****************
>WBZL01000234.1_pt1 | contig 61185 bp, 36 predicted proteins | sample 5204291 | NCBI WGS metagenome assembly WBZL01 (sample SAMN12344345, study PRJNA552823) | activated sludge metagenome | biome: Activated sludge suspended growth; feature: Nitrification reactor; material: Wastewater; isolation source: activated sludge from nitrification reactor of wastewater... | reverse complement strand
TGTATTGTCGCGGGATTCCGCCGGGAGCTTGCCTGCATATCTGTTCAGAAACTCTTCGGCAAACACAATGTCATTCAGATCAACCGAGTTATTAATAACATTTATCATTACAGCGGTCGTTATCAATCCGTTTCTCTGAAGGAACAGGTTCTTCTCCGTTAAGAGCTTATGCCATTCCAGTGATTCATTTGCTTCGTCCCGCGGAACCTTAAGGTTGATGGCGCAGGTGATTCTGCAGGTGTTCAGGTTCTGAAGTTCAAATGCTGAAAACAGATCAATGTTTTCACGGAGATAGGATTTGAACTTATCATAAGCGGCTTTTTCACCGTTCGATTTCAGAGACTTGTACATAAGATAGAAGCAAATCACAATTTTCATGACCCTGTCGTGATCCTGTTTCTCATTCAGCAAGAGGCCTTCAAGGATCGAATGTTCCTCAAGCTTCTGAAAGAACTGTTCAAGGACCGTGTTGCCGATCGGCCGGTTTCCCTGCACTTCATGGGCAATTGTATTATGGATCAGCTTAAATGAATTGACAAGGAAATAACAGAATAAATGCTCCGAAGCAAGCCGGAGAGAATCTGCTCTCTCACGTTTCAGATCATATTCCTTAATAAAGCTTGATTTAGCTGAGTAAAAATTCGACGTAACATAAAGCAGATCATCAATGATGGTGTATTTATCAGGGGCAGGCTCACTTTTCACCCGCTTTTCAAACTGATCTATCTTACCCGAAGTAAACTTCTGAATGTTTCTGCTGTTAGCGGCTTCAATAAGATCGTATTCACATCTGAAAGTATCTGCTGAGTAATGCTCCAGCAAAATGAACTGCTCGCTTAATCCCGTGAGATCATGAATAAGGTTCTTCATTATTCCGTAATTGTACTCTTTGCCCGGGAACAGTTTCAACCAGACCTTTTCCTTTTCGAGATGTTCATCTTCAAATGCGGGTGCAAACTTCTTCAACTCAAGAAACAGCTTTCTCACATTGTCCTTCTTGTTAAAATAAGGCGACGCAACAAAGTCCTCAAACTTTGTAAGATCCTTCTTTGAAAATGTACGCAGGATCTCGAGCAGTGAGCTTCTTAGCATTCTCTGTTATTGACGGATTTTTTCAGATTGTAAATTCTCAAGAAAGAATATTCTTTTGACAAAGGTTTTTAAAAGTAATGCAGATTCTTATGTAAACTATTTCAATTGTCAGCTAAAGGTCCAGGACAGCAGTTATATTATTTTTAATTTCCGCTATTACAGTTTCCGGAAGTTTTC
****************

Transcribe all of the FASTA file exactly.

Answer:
>WBZL01000234.1_pt1 | contig 61185 bp, 36 predicted proteins | sample 5204291 | NCBI WGS metagenome assembly WBZL01 (sample SAMN12344345, study PRJNA552823) | activated sludge metagenome | biome: Activated sludge suspended growth; feature: Nitrification reactor; material: Wastewater; isolation source: activated sludge from nitrification reactor of wastewater... | reverse complement strand
TGTATTGTCGCGGGATTCCGCCGGGAGCTTGCCTGCATATCTGTTCAGAAACTCTTCGGCAAACACAATGTCATTCAGATCAACCGAGTTATTAATAACATTTATCATTACAGCGGTCGTTATCAATCCGTTTCTCTGAAGGAACAGGTTCTTCTCCGTTAAGAGCTTATGCCATTCCAGTGATTCATTTGCTTCGTCCCGCGGAACCTTAAGGTTGATGGCGCAGGTGATTCTGCAGGTGTTCAGGTTCTGAAGTTCAAATGCTGAAAACAGATCAATGTTTTCACGGAGATAGGATTTGAACTTATCATAAGCGGCTTTTTCACCGTTCGATTTCAGAGACTTGTACATAAGATAGAAGCAAATCACAATTTTCATGACCCTGTCGTGATCCTGTTTCTCATTCAGCAAGAGGCCTTCAAGGATCGAATGTTCCTCAAGCTTCTGAAAGAACTGTTCAAGGACCGTGTTGCCGATCGGCCGGTTTCCCTGCACTTCATGGGCAATTGTATTATGGATCAGCTTAAATGAATTGACAAGGAAATAACAGAATAAATGCTCCGAAGCAAGCCGGAGAGAATCTGCTCTCTCACGTTTCAGATCATATTCCTTAATAAAGCTTGATTTAGCTGAGTAAAAATTCGACGTAACATAAAGCAGATCATCAATGATGGTGTATTTATCAGGGGCAGGCTCACTTTTCACCCGCTTTTCAAACTGATCTATCTTACCCGAAGTAAACTTCTGAATGTTTCTGCTGTTAGCGGCTTCAATAAGATCGTATTCACATCTGAAAGTATCTGCTGAGTAATGCTCCAGCAAAATGAACTGCTCGCTTAATCCCGTGAGATCATGAATAAGGTTCTTCATTATTCCGTAATTGTACTCTTTGCCCGGGAACAGTTTCAACCAGACCTTTTCCTTTTCGAGATGTTCATCTTCAAATGCGGGTGCAAACTTCTTCAACTCAAGAAACAGCTTTCTCACATTGTCCTTCTTGTTAAAATAAGGCGACGCAACAAAGTCCTCAAACTTTGTAAGATCCTTCTTTGAAAATGTACGCAGGATCTCGAGCAGTGAGCTTCTTAGCATTCTCTGTTATTGACGGATTTTTTCAGATTGTAAATTCTCAAGAAAGAATATTCTTTTGACAAAGGTTTTTAAAAGTAATGCAGATTCTTATGTAAACTATTTCAATTGTCAGCTAAAGGTCCAGGACAGCAGTTATATTATTTTTAATTTCCGCTATTACAGTTTCCGGAAGTTTTC